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Kelly cruises to four more records

Sean Rooney
Booster Sports Editor
Sunday, August 24, 2003

Aquanauts swimmer Jessica Kelly dominated provincials in Calgary this past weekend.

Tyler Totman won a bronze medal in the 17-and-over boys 100 m backstroke event at provincials in Calgary this past weekend, but he knows his limitations.

He's fast, but "I'll never be Jessica Kelly fast." he said.

Already regarded as the top 12-year-old in the province, Kelly won multiple gold medals at provincials.

To everyone's surprise - even hers - she not only won all four individual events she competed in, she broke provincial records in them as well.

"It went better than I expected it to," she said. "Some of them, it was amazing I even beat them."

Kelly now holds five provincial records. Two weeks before provincials she broke the 50 metre freestyle and 100 metre individual medley. In Calgary she re-broke her own 50 m free time by a full second (it now stands at 28.42 seconds), plus set records for the 50 m butterfly (31.24), 50 m back (32.78) and 100 m free (1:04.45). Her new marks were an average of a half-second faster than their predecessors.

"You get time to warm up, but it makes you think that 'hey, this is the last shot you have at it, you may as well give your all,'" said Kelly. "I think I trained more than other years, I tried a little bit harder. I had a really good coach, Jenna Lamb was great, and I had more drive."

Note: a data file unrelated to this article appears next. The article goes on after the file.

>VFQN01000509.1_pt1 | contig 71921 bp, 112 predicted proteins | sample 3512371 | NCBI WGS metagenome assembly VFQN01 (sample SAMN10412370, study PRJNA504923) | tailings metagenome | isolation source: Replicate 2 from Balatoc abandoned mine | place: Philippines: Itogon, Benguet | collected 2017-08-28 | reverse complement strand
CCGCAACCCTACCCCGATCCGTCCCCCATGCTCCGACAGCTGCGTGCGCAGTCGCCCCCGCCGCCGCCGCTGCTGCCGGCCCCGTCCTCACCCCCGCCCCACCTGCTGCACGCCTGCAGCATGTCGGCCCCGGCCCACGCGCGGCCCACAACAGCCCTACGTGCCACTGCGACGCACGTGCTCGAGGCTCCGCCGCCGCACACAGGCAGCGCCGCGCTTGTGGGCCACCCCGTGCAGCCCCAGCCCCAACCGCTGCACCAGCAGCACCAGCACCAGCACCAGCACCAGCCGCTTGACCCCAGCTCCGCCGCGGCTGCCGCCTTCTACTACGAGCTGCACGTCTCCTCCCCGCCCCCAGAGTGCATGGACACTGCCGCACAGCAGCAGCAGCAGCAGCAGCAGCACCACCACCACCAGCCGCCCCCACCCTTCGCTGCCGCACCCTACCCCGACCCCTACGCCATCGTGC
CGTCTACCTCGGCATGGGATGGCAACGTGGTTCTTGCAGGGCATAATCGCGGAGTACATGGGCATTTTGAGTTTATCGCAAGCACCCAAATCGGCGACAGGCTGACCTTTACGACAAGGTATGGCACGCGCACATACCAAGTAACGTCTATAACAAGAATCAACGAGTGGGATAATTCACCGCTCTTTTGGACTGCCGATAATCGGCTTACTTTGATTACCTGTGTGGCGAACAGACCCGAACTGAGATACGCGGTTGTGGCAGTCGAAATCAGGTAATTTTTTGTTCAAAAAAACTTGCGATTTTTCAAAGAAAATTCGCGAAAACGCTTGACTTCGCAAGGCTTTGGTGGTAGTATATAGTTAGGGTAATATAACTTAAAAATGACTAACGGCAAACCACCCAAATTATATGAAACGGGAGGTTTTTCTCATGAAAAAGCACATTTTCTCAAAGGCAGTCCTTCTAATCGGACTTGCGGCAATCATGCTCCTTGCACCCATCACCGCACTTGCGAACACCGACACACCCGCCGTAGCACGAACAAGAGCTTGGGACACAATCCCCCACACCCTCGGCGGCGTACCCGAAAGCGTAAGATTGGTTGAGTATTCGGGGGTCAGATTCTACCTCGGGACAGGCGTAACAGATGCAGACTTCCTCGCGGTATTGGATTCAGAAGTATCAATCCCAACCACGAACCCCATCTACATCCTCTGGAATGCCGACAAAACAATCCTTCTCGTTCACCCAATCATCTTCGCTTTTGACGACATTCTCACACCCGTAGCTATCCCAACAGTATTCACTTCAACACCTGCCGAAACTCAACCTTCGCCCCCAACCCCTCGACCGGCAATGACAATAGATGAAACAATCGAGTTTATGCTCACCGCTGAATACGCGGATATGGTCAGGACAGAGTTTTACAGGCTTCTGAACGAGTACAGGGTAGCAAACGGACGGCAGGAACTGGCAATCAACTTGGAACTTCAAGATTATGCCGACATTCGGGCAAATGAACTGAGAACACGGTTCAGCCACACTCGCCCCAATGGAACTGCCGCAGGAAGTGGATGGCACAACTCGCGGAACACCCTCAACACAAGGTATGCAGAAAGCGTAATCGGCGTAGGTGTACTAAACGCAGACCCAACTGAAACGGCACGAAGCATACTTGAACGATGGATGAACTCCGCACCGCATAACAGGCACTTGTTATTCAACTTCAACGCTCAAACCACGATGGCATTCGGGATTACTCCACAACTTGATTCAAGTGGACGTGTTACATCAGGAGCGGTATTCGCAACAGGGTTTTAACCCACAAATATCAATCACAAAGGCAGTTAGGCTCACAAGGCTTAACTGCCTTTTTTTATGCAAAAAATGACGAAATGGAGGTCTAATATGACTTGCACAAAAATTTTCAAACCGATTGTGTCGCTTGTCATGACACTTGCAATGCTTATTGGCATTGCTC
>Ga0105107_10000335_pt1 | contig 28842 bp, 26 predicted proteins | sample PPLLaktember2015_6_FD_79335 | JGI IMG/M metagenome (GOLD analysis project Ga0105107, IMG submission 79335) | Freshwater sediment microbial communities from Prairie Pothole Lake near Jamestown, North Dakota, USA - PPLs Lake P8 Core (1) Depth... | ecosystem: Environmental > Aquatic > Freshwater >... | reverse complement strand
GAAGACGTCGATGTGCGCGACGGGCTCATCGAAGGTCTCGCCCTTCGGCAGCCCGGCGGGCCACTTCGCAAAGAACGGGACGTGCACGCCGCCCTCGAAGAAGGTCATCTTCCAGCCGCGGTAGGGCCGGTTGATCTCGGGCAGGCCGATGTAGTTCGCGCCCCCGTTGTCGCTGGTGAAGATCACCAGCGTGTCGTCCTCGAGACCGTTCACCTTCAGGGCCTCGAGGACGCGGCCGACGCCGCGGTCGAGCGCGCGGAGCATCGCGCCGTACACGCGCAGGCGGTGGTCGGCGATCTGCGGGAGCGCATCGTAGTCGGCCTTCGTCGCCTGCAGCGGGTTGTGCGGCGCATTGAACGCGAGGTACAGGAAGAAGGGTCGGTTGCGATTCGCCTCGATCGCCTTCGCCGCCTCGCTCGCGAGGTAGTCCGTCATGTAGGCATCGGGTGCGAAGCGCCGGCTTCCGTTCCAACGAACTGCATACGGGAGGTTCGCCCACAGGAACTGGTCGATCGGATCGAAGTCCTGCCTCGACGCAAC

Lamb thinks that with her physical and mental abilities, Kelly can go as far as she wants in the sport - including the Olympics.

"If she wants to, she will be going to the Olympics," said Lamb, coach of the Aquanauts. "If that's her goal, she will go. She is one of those few swimmers you ever come across that the ability is there.

"She's very modest, even in practice she'll never have the superior attitude to one of the other swimmers, she's just one of them."

Kelly would have five gold medals from provincials, but she was only allowed to compete in four individual events. She was ranked first in the 100 m IM because of her provincial record time. She also struck bronze in Calgary twice in two relays with fellow Aquanaut swimmers Haley Howland, Keeley Mokelky and Natasha Pidkowa.

"Amazing meet, an unbelievable meet, I've never seen that before," said Lamb. "It's one of those meets, she was able to harness all of her talent. There weren't people quite at her calibre, but they were closer than there has been in our region, so she was able to push herself past her limit even a bit more."

Where does Kelly's talent come from? Her mother was a top-level swimmer, and her father, Paul, played seven years in the NHL. Athleticism and swimming are in the genes.

"She was pretty good, so she's the one who got me motivated to do it," Kelly said of her mother.

The question now is what the 12-year-old phenom will do with all of her talent. She is, after all, only 12, but the lure of a full-year swimming season - she only swims with the summer club Aquanauts right now - would presumably push her to the next echelon of elite young athletes.

"I might do it (winter club)," she said. "I'm not sure yet, it's up to me. I probably won't play hockey, just take the winter off."

NOTES: Totman, like most of the 12 Aquanauts who went to provincials, set a personal best in his heat, 1:11.92.
"In regionals they have preliminaries and finals, but at provincials it's straight to finals," he said. "You run your heat, hope to beat people in the slow heat if you're in the fast heat. "Like me, I was up against the two fastest guys."



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